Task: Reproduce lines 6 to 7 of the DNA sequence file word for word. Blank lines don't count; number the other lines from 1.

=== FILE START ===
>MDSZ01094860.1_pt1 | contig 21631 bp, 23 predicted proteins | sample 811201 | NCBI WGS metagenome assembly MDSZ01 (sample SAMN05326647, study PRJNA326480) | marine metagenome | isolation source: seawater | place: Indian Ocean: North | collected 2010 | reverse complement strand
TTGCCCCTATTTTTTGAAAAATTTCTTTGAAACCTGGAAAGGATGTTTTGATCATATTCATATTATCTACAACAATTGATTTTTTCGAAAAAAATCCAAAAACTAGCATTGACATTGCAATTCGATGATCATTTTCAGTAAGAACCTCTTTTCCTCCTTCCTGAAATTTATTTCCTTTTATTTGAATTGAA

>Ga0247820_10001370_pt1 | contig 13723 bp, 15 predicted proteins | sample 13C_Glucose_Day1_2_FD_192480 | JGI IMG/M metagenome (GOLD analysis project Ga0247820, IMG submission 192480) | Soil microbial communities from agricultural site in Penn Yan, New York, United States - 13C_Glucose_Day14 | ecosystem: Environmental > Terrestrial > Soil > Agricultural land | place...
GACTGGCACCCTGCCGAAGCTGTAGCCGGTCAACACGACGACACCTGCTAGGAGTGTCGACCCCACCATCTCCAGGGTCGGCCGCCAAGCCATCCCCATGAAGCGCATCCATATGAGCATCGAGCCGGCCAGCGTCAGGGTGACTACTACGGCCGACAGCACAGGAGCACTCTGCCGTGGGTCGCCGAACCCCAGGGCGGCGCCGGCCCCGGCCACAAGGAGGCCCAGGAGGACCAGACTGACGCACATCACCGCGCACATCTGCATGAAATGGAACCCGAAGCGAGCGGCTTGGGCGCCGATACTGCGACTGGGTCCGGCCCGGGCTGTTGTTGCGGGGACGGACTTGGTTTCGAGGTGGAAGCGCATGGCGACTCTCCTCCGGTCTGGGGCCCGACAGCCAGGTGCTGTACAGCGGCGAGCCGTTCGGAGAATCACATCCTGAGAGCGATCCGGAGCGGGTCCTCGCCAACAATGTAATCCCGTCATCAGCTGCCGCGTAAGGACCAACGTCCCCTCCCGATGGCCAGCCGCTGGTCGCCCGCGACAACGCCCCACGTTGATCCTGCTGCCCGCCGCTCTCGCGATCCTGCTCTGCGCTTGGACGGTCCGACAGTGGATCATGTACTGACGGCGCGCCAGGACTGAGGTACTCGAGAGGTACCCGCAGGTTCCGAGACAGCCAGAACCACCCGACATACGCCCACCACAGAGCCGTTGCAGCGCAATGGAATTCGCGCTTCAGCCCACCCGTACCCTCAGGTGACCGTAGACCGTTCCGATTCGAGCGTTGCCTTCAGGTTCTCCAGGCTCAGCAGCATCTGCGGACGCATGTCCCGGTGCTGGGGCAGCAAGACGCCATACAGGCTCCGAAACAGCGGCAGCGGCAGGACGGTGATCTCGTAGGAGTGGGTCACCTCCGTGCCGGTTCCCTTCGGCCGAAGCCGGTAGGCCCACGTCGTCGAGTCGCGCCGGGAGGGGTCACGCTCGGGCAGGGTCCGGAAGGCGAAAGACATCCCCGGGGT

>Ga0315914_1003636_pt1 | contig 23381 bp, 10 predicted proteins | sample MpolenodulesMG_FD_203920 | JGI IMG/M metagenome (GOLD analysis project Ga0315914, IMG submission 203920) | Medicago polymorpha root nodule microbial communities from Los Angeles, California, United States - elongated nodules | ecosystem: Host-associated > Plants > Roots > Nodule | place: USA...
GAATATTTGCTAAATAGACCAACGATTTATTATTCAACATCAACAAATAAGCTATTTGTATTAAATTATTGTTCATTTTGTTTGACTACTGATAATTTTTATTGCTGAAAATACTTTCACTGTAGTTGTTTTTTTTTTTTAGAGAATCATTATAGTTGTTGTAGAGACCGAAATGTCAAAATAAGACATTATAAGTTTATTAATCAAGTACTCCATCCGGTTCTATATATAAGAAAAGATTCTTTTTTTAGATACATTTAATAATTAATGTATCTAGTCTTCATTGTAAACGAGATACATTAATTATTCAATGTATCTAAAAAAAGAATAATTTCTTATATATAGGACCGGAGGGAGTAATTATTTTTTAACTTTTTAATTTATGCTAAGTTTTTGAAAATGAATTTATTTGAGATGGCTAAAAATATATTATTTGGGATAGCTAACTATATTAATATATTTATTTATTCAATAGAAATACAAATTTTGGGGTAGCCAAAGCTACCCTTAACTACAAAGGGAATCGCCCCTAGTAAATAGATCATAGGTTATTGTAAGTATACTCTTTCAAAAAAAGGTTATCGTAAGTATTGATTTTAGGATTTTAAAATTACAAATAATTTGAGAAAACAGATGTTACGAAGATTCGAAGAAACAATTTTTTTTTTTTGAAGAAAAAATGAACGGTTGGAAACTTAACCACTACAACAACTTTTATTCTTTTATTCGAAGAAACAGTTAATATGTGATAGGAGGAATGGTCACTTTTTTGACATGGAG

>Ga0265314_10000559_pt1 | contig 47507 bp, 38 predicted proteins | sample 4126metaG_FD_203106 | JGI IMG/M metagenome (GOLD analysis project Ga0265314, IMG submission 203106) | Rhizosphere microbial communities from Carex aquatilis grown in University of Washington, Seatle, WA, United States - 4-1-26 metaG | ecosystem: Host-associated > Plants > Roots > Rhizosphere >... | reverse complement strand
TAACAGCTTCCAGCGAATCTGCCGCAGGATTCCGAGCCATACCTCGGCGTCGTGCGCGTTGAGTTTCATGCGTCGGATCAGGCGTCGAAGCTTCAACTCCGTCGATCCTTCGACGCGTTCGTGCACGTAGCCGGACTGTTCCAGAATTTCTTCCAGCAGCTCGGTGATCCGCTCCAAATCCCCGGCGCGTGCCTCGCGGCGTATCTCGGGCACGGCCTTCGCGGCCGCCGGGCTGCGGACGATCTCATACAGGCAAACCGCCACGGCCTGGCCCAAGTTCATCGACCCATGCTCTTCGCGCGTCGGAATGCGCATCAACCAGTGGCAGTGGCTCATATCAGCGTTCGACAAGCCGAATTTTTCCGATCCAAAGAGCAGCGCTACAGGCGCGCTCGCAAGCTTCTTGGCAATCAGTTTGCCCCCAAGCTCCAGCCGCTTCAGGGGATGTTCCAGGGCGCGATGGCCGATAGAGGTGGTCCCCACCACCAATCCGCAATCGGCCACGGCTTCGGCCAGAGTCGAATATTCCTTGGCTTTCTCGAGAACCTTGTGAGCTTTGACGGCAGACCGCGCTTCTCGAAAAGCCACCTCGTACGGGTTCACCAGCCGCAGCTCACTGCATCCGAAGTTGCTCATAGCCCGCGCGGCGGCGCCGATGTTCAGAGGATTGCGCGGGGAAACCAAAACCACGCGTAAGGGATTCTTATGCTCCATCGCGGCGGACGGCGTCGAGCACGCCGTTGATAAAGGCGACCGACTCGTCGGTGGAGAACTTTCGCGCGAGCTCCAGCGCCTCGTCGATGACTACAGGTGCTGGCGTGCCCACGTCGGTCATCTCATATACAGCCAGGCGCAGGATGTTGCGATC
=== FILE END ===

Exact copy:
GAATATTTGCTAAATAGACCAACGATTTATTATTCAACATCAACAAATAAGCTATTTGTATTAAATTATTGTTCATTTTGTTTGACTACTGATAATTTTTATTGCTGAAAATACTTTCACTGTAGTTGTTTTTTTTTTTTAGAGAATCATTATAGTTGTTGTAGAGACCGAAATGTCAAAATAAGACATTATAAGTTTATTAATCAAGTACTCCATCCGGTTCTATATATAAGAAAAGATTCTTTTTTTAGATACATTTAATAATTAATGTATCTAGTCTTCATTGTAAACGAGATACATTAATTATTCAATGTATCTAAAAAAAGAATAATTTCTTATATATAGGACCGGAGGGAGTAATTATTTTTTAACTTTTTAATTTATGCTAAGTTTTTGAAAATGAATTTATTTGAGATGGCTAAAAATATATTATTTGGGATAGCTAACTATATTAATATATTTATTTATTCAATAGAAATACAAATTTTGGGGTAGCCAAAGCTACCCTTAACTACAAAGGGAATCGCCCCTAGTAAATAGATCATAGGTTATTGTAAGTATACTCTTTCAAAAAAAGGTTATCGTAAGTATTGATTTTAGGATTTTAAAATTACAAATAATTTGAGAAAACAGATGTTACGAAGATTCGAAGAAACAATTTTTTTTTTTTGAAGAAAAAATGAACGGTTGGAAACTTAACCACTACAACAACTTTTATTCTTTTATTCGAAGAAACAGTTAATATGTGATAGGAGGAATGGTCACTTTTTTGACATGGAG

>Ga0265314_10000559_pt1 | contig 47507 bp, 38 predicted proteins | sample 4126metaG_FD_203106 | JGI IMG/M metagenome (GOLD analysis project Ga0265314, IMG submission 203106) | Rhizosphere microbial communities from Carex aquatilis grown in University of Washington, Seatle, WA, United States - 4-1-26 metaG | ecosystem: Host-associated > Plants > Roots > Rhizosphere >... | reverse complement strand